Kurt Busch to Attempt The Indianapolis-Charlotte Double
posted by Phil Allaway
Tuesday March 4, 2014
Andretti Autosport announced this morning that Kurt Busch, driver of the No. 41 Haas Automation Chevrolet in the Sprint Cup Series, will attempt the Indianapolis 500 in a fifth entry for the IndyCar Series team. Once the Indianapolis 500 is completed, Busch will fly from Indianapolis to Charlotte, jump in his No. 41 Chevrolet and compete in the Coca-Cola 600 at Charlotte Motor Speedway.
Busch considers the opportunity to do the double as an old-school throwback moment.
“This is really to challenge myself within motorsports,” Busch said in Andretti Autosport’s press release. “Perhaps I am a bit of an old-school racer; a throwback, I guess. I enjoyed the era of drivers racing different cars and testing themselves in other series. It is tough to do now for a variety of factors, but when the opportunity is there, I want to do it. While NASCAR is my home, I have been fortunate to compete in Pro Stock on the NHRA circuit a number of years ago and test a V8 Supercar. This opportunity was a talk with Michael [Andretti] over dinner one night, a “What if,” and now it’s becoming a reality for me to drive in the Indy 500 with Andretti Autosport. It’s literally a dream come true. To go to the famous Brickyard with the iconic Andretti name, it doesn’t get much cooler or better than that.”
Busch will be doing the Indianapolis-Charlotte double as a Memorial Day mission to men and women serving in the U.S. Military via the Armed Forces Foundation. Fans can contribute to the cause by texting AFF to 50555 to donate $10.
Busch, who has never raced an IndyCar, passed Rookie Orientation at the Indianapolis Motor Speedway last year during a test session. At the time, Busch was more or less testing the Dallara DW12 for fun.
Busch will be the fourth driver to attempt the Indianapolis-Charlotte double. John Andretti was the first driver to attempt it in 1994. After finishing four laps down in tenth in Indianapolis, Andretti crashed and had engine problems in the 600. Robby Gordon has attempted the double five times, most recently in 2004. However, Gordon failed to make it to Charlotte on time and did not start the 600 in 2000 (P.J. Jones started Gordon’s No. 13 Ford in that instance). Finally, Tony Stewart has attempted the double twice (most recently in 2001) and is the only driver to ever complete all 1100 miles. Neither of the three drivers has won either leg of the double. The best finishes are Stewart and Gordon’s sixth-place finishes at the Indianapolis 500 (although Gordon’s came in 2000, the year he didn’t make it to Charlotte in time to start the Coca-Cola 600), and Stewart’s fourth-place finish in the 2001 Coca-Cola 600.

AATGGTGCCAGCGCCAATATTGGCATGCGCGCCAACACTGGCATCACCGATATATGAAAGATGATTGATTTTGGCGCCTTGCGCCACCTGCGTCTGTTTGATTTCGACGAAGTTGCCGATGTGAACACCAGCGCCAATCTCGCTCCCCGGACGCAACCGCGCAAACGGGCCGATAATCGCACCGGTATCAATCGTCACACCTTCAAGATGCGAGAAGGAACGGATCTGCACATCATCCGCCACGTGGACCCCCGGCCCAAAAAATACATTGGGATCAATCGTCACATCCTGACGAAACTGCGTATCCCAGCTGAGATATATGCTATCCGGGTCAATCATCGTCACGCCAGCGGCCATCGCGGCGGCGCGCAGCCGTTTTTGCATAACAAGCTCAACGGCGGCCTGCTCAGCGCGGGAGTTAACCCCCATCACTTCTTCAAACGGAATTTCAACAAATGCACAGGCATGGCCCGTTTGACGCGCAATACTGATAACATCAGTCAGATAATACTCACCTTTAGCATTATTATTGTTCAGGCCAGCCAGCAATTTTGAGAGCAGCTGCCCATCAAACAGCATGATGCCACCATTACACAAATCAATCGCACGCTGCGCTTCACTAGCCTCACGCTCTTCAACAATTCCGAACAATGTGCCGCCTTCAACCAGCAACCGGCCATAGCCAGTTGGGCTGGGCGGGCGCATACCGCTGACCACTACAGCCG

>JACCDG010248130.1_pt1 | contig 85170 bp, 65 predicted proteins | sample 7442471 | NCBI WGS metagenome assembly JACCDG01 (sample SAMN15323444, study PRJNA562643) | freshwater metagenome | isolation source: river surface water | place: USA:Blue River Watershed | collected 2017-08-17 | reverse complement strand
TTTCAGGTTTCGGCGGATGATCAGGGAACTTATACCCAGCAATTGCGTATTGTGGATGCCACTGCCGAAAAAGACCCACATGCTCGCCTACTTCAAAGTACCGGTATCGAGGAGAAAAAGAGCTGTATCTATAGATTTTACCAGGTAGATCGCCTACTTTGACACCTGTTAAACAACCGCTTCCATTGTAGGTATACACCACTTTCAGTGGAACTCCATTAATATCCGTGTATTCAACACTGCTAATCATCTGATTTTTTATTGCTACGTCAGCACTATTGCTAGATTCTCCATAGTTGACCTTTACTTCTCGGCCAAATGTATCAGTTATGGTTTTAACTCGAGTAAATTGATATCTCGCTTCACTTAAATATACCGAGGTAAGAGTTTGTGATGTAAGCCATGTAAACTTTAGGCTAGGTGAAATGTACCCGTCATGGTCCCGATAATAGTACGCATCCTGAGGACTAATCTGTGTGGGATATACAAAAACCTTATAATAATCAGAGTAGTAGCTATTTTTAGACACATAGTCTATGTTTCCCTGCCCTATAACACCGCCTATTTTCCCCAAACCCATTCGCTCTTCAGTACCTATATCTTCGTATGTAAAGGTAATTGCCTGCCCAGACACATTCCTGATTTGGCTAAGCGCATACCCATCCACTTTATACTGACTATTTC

Danica Patrick, Justin Allgaier Talk About Phoenix Incident
posted by Frontstretch Staff
Tuesday March 4, 2014
A disappointing start to the year for Danica Patrick won’t include continued conflict. Patrick met with rookie Justin Allgaier Sunday, shortly after the Phoenix Cup race after a wreck ruined both drivers’ days. Patrick, who was critical of the No. 51 car on the radio, claiming Allgaier was “driving all over the track” appeared receptive to a conversation that quickly settled differences over what will be a long season.
“She was just upset because she got involved in the crash that we had,’’ said Allgaier to the Motor Racing Network. “She says she’s been through this and that she felt like I needed to settle down at that point. I explained my position on why everything happened. I think she understood where I was coming from. It doesn’t fix either one of our racecars. It doesn’t fix either one of our days. Unfortunately, we were both having pretty decent days.’’
Allgaier wound up 30th due to the incident while Patrick was 36th. The incident, which was caused by Allgaier’s spin also involved the No. 32 team and Travis Kvapil, which wound up 38th after sustaining heavy damage.
Camping World Close to Extending Title Sponsorship of NCWTS
posted by Frontstretch Staff
Tuesday March 4, 2014
Marcus Lemonis, CEO of Camping World, Grand Marshal of Sunday’s Sprint Cup race at Phoenix International Raceway, and star of CNBC’s “The Profit,” made the announcement over the weekend that the retailer is very close to announcing a deal that would continue its title sponsorship of NASCAR’s Truck Series. The original agreement with NASCAR is scheduled to conclude after the 2015 season.